* According to this former Supreme Court clerk, Justice Scalia’s judicial zingers are just like porn in that they’re “titillating, but over time they coarsen the culture of which they are a part.” (Plus, for what it’s worth, the jurist’s audience usually never gets a money shot.) [Washington Post]

    * Better late than never? The ABA dropped the hammer on law schools trying to game their employment stats with a new rule that’ll force them to report school-funded jobs as part-time unless certain length and salary reqs are met. [WSJ Law Blog]

    * The largest of D.C.’s largest law firms grew even larger over the past year, and thanks to a merger, an outsider firm — Morgan Lewis — managed to infiltrate the capital’s Big Four. Sorry, WilmerHale, but maybe 2016 will be your comeback year. [National Law Journal]

    * In other ABA news, the Section of Legal Education and Admissions to the Bar rejected a plea for academic credit for paid externships, because we apparently want to keep students as indebted as possible before they begin their professional legal careers. [ABA Journal]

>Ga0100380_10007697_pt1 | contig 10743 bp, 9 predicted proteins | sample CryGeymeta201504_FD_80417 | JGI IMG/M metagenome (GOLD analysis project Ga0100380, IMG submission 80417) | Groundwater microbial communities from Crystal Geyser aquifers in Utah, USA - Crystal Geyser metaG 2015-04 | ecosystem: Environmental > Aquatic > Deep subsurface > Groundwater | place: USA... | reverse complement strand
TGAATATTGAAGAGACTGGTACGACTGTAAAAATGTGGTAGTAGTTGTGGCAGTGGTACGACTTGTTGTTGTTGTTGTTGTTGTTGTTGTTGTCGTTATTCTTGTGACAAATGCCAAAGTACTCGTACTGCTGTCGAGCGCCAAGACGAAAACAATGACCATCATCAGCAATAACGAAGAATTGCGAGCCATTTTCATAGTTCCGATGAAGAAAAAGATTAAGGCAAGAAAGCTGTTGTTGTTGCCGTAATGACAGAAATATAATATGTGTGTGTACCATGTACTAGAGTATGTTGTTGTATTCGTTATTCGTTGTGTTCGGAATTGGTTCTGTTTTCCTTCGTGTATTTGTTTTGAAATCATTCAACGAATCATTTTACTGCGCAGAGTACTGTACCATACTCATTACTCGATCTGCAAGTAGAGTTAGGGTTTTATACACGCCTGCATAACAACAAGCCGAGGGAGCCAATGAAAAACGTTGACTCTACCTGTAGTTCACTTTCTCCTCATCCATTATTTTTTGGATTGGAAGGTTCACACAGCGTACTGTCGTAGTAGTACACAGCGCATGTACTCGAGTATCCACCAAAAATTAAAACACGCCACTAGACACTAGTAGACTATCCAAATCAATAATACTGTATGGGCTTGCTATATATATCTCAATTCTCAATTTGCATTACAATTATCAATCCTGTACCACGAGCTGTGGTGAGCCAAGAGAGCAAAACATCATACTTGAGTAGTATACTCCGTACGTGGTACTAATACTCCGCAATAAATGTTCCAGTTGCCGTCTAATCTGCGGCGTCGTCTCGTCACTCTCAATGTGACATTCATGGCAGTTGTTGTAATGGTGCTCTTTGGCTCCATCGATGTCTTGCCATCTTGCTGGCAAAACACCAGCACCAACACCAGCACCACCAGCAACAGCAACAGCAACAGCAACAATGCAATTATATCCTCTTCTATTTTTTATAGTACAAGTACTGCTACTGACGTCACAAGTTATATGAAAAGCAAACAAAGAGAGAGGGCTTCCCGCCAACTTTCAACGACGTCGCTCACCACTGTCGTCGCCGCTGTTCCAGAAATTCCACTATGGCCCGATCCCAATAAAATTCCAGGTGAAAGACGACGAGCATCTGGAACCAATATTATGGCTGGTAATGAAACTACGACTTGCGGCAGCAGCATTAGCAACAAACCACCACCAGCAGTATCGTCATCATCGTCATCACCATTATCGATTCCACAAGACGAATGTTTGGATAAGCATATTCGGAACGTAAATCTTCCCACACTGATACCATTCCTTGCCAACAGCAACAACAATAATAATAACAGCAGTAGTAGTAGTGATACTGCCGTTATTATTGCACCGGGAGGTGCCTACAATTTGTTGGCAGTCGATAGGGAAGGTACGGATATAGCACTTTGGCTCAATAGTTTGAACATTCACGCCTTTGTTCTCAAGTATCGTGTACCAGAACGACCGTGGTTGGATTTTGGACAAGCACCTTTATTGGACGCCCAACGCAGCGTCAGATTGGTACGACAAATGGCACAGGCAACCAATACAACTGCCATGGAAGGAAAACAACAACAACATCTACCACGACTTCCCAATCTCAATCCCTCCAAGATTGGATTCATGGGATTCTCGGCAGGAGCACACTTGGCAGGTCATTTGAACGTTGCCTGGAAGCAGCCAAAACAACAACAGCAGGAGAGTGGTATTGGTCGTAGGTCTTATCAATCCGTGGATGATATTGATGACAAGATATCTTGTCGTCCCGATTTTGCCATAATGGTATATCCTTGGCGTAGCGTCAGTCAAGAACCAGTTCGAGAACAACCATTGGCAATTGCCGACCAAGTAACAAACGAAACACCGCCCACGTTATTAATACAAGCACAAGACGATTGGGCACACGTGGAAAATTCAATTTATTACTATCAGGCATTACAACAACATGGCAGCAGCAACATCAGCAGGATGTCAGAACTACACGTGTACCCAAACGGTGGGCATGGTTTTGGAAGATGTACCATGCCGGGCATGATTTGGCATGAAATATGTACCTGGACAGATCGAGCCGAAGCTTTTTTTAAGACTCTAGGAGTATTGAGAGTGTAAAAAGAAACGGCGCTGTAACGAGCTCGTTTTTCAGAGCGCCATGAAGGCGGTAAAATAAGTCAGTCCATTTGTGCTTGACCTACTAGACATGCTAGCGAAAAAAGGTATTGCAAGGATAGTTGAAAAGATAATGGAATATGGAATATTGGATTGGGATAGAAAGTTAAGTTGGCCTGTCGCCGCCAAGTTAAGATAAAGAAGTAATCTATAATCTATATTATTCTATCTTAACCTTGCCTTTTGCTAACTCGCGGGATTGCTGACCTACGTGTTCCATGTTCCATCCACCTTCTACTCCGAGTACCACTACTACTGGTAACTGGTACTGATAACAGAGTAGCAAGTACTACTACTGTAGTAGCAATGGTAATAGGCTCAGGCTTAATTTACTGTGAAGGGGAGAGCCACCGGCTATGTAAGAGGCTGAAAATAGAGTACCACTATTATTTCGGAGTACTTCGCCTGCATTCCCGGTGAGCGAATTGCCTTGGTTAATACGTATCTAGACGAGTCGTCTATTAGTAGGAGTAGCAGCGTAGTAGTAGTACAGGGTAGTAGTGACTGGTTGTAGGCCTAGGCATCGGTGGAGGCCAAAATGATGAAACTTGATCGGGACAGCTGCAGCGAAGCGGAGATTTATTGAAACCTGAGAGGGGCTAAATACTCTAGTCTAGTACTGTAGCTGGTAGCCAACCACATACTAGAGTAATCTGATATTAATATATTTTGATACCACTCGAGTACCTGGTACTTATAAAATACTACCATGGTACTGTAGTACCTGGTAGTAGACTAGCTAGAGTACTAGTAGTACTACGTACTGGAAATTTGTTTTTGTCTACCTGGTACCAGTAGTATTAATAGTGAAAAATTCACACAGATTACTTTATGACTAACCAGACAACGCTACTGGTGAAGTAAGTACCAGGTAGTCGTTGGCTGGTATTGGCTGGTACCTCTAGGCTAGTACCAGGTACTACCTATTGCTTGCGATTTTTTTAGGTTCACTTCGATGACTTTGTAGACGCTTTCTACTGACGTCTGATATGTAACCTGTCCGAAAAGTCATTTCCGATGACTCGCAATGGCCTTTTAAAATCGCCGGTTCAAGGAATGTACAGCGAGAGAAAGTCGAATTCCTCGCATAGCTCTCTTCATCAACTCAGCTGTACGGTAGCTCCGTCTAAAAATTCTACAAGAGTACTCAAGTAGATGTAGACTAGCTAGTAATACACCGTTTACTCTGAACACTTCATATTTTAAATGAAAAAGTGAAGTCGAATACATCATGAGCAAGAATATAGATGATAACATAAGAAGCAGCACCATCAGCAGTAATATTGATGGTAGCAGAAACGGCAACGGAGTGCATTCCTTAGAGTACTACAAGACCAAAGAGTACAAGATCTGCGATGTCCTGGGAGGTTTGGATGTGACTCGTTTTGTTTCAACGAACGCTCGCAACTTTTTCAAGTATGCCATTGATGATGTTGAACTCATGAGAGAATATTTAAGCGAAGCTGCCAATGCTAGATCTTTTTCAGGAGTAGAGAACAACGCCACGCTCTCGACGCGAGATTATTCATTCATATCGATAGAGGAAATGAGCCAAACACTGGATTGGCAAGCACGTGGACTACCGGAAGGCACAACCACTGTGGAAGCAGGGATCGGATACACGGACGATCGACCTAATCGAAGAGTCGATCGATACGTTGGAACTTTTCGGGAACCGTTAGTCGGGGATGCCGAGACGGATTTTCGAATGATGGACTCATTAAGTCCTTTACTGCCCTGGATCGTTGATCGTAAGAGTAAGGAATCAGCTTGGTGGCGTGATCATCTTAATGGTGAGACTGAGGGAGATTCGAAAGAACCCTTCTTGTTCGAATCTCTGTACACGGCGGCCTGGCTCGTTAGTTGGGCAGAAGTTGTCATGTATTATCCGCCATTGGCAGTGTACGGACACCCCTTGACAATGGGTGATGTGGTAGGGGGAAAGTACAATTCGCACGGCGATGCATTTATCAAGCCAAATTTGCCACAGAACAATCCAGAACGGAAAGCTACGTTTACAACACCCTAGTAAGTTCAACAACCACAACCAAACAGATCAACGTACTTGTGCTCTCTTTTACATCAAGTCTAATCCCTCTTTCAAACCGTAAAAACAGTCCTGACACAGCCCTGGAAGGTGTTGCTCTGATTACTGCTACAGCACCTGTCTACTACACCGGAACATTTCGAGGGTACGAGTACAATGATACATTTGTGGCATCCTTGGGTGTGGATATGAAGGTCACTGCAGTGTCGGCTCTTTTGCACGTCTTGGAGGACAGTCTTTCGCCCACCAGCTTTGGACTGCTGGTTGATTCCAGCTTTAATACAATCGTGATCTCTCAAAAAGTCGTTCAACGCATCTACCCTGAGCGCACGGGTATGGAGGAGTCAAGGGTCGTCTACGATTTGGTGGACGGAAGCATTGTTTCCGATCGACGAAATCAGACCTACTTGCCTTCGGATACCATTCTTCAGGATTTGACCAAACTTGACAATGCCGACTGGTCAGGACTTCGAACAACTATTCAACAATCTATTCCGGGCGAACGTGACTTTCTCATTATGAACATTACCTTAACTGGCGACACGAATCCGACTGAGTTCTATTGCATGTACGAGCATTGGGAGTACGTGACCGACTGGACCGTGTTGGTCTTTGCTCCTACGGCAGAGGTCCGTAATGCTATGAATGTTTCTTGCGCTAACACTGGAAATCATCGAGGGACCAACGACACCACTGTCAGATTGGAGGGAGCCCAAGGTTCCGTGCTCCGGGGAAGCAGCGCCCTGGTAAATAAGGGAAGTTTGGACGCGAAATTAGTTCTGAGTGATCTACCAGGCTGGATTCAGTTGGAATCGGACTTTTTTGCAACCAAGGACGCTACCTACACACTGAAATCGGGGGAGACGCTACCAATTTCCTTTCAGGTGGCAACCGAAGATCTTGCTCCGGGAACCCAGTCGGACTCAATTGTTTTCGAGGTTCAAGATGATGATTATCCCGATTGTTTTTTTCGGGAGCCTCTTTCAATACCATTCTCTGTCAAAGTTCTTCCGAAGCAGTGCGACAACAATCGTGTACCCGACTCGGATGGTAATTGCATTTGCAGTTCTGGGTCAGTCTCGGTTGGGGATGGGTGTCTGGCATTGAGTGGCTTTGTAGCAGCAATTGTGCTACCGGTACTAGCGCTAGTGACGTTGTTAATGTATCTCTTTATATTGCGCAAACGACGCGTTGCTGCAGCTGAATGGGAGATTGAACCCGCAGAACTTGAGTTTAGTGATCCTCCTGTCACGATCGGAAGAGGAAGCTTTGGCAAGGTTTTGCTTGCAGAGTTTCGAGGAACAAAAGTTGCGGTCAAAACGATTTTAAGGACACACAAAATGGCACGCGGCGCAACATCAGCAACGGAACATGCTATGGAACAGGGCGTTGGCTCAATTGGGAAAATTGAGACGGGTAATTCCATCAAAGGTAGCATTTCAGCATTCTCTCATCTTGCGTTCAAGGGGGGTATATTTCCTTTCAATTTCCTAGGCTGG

* A judge dismissed a lawsuit filed by Richard Lee, a known conspiracy theorist, who sought the release of the Seattle police department’s death-scene photographs from Nirvana star Kurt Cobain’s suicide. Hey! Wait! He’ll file a new complaint. [Seattle Times]

    7 Comments / / Aug 3, 2015 at 9:00 AM
  • Trombone


    Non-Sequiturs: 07.23.15

    * Remember The Spread Love Band? They’re the street band that played near Skadden’s D.C. office. Skadden hated them so much they tried to convince the Secret Service to shoo them. Now they’re playing the Kennedy Center. It’s like the old joke, “How do you get to Carnegie Hall?” except instead of “practice,” the answer is “enrage a bunch of uptight lawyers.” [Washingtonian]

    * Important request of the ABA: just say no to your task force on legal education financing, chaired by a member of the Infilaw board. [The Lawyer Bubble]